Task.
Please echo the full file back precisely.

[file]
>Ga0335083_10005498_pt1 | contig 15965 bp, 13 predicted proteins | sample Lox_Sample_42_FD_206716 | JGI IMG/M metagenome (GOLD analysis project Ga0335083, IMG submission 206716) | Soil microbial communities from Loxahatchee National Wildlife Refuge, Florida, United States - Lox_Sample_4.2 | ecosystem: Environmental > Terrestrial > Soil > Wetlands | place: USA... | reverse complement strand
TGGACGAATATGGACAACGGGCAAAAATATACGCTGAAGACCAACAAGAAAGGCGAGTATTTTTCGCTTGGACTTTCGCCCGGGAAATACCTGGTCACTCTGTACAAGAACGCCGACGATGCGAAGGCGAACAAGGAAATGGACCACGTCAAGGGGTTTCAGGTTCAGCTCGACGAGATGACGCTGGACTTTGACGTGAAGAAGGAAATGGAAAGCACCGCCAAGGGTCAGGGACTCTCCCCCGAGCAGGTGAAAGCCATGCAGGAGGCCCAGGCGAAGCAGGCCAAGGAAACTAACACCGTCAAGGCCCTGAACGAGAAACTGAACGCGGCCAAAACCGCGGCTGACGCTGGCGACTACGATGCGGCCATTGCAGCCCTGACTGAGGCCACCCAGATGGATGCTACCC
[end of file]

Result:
>Ga0335083_10005498_pt1 | contig 15965 bp, 13 predicted proteins | sample Lox_Sample_42_FD_206716 | JGI IMG/M metagenome (GOLD analysis project Ga0335083, IMG submission 206716) | Soil microbial communities from Loxahatchee National Wildlife Refuge, Florida, United States - Lox_Sample_4.2 | ecosystem: Environmental > Terrestrial > Soil > Wetlands | place: USA... | reverse complement strand
TGGACGAATATGGACAACGGGCAAAAATATACGCTGAAGACCAACAAGAAAGGCGAGTATTTTTCGCTTGGACTTTCGCCCGGGAAATACCTGGTCACTCTGTACAAGAACGCCGACGATGCGAAGGCGAACAAGGAAATGGACCACGTCAAGGGGTTTCAGGTTCAGCTCGACGAGATGACGCTGGACTTTGACGTGAAGAAGGAAATGGAAAGCACCGCCAAGGGTCAGGGACTCTCCCCCGAGCAGGTGAAAGCCATGCAGGAGGCCCAGGCGAAGCAGGCCAAGGAAACTAACACCGTCAAGGCCCTGAACGAGAAACTGAACGCGGCCAAAACCGCGGCTGACGCTGGCGACTACGATGCGGCCATTGCAGCCCTGACTGAGGCCACCCAGATGGATGCTACCC